April Fool’s Day 2020: No Jokes For Borrowers, Loan Officers

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Debra Morgan, Founder and Managing Partner of BlackEagle Real Estate Partners, and Paul Fiorilla, Research Director, Yardi Matrix

April 1 is traditionally a day of lightness, as millions of Americans indulge in April Fool’s Day drifts. This year, April 1 is important to the commercial real estate industry for decidedly no fun reasons.

On that date, the first commercial mortgage payments will be due since the COVID-19 pandemic overtook the United States. have a profound impact on the market.


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About half of the country lives in areas with mandatory quarantine of businesses, retailers, schools, transportation and more, and some 3.3 million workers have filed for unemployment insurance. The coronavirus and the shutdown have severely disrupted the ability of commercial tenants to operate their businesses and pay their rent. This, in turn, makes it difficult, if not impossible, for property owners, especially housing and retail businesses, to make loan repayments, wages and construction expenses.

“The hosting industry will not be able to cover operating costs for many months, and it is predicted that it will take four to five years to return to the level of value it was at the end. January 2020 “, said Keith Thompson, director of Avison Young.

Refrain or transfer

What happens on April 1 if the mortgage payments are not paid? For the estimated $ 600 billion in loans held in securitized debt vehicles (CMBS and CRE CLO), missed payments trigger actions that are defined in service agreements. These 400-page contracts outline the processes, procedures and reporting requirements to ensure compliance and impartial loan management for the benefit of investors, whether the securities are AAA rated bonds or junk rated B-piece bonds.

When loans from securitized commercial mortgage pools become overdue, the manager should contact the borrower to assess the likelihood that the depreciation will be temporary and that the loan will return to income within a reasonable timeframe. This analysis supports a short-term forbearance agreement and gives the borrower some leeway to recover. Otherwise, the loan should be transferred to the special duty officer for training. The typical protocol – unless the special department declares the loan in imminent default and “give up”In their shop, is that the loan must be in arrears for 30 or 60 days before a transfer and a constructive dialogue with the borrower.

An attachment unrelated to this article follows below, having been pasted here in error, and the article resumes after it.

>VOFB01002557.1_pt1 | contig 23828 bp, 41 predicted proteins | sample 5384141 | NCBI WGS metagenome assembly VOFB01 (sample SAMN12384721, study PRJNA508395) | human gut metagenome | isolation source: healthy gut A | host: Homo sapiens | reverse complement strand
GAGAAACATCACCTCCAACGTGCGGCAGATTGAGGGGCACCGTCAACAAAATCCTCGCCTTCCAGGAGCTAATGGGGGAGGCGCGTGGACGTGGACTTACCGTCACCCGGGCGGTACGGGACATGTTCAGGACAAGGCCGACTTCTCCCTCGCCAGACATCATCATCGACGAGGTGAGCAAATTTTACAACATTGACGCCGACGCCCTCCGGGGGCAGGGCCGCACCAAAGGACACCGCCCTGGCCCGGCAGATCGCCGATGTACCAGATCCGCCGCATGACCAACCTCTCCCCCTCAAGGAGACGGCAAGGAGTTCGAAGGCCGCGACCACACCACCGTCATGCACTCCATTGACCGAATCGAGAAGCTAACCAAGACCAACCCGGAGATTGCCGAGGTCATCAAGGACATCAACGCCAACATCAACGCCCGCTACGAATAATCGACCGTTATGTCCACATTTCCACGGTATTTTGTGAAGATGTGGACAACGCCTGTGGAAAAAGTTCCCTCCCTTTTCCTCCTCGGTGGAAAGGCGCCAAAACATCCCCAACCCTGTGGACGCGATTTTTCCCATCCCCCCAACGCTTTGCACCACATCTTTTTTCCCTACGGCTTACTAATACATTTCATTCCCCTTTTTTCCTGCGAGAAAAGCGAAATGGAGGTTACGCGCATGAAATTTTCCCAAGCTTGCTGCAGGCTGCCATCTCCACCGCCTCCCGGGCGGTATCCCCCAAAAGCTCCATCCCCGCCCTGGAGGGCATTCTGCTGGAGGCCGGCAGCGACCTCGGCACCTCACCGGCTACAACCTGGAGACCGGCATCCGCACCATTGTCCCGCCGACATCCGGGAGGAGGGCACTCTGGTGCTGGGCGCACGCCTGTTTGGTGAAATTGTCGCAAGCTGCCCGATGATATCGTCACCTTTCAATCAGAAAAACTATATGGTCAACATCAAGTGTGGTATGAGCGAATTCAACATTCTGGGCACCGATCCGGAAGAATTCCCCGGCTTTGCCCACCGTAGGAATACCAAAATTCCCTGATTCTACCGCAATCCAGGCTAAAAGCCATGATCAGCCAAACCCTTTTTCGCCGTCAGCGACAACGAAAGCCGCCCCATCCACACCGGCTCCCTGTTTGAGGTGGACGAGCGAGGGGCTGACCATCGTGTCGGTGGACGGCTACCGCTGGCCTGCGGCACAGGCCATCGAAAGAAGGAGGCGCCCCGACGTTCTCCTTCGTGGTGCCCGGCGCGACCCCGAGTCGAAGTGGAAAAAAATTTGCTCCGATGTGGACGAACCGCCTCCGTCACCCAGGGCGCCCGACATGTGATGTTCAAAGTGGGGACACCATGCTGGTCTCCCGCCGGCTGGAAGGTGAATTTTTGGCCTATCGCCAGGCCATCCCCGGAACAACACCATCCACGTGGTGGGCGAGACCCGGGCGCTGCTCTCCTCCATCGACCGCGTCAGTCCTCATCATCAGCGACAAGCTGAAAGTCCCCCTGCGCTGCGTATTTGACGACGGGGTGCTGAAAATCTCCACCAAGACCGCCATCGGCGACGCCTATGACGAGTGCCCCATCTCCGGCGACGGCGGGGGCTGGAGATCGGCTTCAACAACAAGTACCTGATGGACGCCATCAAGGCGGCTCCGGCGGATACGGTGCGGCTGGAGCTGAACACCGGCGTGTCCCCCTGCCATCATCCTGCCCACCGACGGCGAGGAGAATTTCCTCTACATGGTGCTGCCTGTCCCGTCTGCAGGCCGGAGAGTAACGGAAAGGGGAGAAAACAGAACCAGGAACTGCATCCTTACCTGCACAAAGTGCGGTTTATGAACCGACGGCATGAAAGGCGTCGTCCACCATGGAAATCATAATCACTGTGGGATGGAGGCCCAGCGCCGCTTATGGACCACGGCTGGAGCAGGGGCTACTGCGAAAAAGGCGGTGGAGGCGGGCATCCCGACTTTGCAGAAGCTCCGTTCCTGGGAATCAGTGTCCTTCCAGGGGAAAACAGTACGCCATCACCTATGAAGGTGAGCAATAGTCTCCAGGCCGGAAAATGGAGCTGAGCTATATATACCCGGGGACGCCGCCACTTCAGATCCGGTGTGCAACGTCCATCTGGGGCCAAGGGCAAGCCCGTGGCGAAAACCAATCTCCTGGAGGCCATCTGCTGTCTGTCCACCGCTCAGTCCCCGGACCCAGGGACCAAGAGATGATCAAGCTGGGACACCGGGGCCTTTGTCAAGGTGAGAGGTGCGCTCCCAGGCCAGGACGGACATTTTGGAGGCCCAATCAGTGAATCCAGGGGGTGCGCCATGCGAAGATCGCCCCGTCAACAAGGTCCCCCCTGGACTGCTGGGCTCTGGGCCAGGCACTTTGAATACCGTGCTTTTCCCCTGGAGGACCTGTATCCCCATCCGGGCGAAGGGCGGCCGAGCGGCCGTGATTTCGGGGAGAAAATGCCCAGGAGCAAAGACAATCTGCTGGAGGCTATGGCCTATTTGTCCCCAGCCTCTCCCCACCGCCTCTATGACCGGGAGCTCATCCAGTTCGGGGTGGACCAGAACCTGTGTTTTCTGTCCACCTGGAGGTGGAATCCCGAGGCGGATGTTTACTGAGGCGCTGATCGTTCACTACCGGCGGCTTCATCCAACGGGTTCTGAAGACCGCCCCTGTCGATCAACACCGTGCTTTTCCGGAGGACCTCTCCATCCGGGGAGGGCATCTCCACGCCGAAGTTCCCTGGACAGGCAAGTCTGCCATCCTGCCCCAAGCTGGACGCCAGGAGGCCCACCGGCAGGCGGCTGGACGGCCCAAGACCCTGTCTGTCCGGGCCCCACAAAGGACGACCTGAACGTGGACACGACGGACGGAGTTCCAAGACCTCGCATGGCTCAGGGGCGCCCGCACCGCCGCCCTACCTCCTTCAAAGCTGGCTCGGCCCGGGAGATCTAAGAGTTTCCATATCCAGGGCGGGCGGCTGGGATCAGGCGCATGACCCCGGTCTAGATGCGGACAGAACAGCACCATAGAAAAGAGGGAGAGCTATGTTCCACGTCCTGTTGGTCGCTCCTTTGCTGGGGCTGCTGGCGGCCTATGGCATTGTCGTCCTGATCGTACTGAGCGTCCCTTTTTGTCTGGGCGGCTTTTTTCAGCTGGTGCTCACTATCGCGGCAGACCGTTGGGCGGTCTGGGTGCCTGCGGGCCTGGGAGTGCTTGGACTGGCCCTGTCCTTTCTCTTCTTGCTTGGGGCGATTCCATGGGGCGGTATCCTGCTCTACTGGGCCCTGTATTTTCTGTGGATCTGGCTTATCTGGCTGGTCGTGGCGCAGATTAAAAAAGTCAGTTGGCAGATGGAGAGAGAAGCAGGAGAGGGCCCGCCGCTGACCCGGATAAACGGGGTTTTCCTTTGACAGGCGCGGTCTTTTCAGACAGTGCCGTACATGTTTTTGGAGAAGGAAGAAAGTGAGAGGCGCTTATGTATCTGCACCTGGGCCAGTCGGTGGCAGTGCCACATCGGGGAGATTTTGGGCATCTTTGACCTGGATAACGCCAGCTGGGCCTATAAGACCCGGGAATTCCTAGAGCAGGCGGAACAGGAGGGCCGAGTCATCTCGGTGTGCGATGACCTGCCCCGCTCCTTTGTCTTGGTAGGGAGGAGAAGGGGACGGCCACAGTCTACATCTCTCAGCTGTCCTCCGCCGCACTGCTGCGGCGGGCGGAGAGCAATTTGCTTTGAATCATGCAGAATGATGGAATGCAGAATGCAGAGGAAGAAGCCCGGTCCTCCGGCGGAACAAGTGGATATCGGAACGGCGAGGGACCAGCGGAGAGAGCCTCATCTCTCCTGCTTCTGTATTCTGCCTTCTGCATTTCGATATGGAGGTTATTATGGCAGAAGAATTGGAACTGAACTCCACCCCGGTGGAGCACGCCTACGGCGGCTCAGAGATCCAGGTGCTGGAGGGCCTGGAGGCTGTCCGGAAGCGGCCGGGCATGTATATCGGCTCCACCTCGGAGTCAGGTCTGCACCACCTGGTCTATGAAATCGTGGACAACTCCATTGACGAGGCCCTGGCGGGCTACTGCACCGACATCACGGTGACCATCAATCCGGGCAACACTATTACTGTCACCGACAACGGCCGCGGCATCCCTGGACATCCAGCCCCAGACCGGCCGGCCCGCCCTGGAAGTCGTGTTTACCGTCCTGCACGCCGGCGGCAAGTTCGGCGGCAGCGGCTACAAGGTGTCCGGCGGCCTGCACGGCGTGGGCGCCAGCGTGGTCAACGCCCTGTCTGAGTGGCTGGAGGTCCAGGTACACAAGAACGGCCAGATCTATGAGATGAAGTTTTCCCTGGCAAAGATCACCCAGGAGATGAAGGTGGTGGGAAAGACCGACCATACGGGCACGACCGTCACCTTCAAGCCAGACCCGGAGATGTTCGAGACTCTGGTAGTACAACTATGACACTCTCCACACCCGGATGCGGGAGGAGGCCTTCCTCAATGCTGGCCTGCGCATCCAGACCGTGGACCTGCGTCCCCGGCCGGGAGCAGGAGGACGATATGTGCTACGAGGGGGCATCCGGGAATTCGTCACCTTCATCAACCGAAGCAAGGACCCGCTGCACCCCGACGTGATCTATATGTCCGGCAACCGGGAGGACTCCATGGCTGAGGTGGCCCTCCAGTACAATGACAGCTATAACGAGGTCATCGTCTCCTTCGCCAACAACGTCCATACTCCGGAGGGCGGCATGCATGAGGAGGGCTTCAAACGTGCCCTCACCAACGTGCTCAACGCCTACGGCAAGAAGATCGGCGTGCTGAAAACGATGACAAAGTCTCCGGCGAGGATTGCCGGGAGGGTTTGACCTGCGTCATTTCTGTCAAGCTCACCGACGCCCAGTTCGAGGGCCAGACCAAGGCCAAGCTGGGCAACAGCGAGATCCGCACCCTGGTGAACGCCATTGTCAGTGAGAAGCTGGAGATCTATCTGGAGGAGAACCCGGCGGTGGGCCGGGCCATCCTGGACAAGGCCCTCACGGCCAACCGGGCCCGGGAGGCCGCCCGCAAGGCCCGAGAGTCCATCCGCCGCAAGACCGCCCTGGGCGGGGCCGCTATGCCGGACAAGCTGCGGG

The growth in delinquent loans means that departments will be tasked with quickly determining market knowledge, understanding the impact of any federal, state or local orders, and engaging with thousands of borrowers over the coming months. Repairers will be responsible for making recommendations based on market fundamentals, such as reopening businesses, generating enough cash flow to cover operations, and the ability to service debt.

Another problem is that due to the temporary and unprecedented nature of the decline in operations and cash flow, there may be social and political pressure on service providers to grant forbearance. An automatic abstention policy that is not carefully documented can call into question the language of service agreements. It also raises questions about the service standard (service officers must handle each loan independently and with the utmost care) in the event that a loan is ultimately restructured while comparable loans are foreclosed with losses, losses. significant fees and costs.

“The agreements that repairers must follow require decisions to be made about each mortgage loan,” said Brian Olasov, executive director of law firm Carlton Fields. “The serving agent should apply reasonable business judgment to maximize recoveries and minimize losses to bondholders. It can be argued that the aggregate responses across disparate loans do not conform to this requirement, even though the final decision is the same.